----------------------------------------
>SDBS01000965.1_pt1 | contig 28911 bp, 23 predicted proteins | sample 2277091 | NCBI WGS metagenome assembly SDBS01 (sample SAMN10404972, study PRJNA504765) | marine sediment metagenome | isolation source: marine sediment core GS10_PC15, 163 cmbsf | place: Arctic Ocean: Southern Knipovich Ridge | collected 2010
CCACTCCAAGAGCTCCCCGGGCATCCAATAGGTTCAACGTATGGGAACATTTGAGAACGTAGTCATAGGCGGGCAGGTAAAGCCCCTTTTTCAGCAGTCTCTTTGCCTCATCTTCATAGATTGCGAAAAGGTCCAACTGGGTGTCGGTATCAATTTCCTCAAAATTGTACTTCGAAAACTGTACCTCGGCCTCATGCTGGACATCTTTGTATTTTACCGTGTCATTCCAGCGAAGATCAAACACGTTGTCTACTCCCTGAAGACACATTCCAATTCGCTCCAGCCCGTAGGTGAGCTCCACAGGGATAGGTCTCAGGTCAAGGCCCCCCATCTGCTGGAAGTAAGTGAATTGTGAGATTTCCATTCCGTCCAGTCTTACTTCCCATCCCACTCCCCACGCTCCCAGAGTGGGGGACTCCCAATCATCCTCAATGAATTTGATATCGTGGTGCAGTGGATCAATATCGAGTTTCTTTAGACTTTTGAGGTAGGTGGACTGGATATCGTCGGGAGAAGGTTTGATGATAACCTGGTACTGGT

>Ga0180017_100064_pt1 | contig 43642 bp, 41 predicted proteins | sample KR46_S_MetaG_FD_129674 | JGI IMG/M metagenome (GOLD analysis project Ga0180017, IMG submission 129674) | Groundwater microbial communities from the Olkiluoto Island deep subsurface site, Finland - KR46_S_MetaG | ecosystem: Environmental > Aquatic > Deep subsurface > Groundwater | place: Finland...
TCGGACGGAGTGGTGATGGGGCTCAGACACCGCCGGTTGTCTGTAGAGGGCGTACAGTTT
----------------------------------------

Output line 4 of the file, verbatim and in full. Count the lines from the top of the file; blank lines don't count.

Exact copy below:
TCGGACGGAGTGGTGATGGGGCTCAGACACCGCCGGTTGTCTGTAGAGGGCGTACAGTTT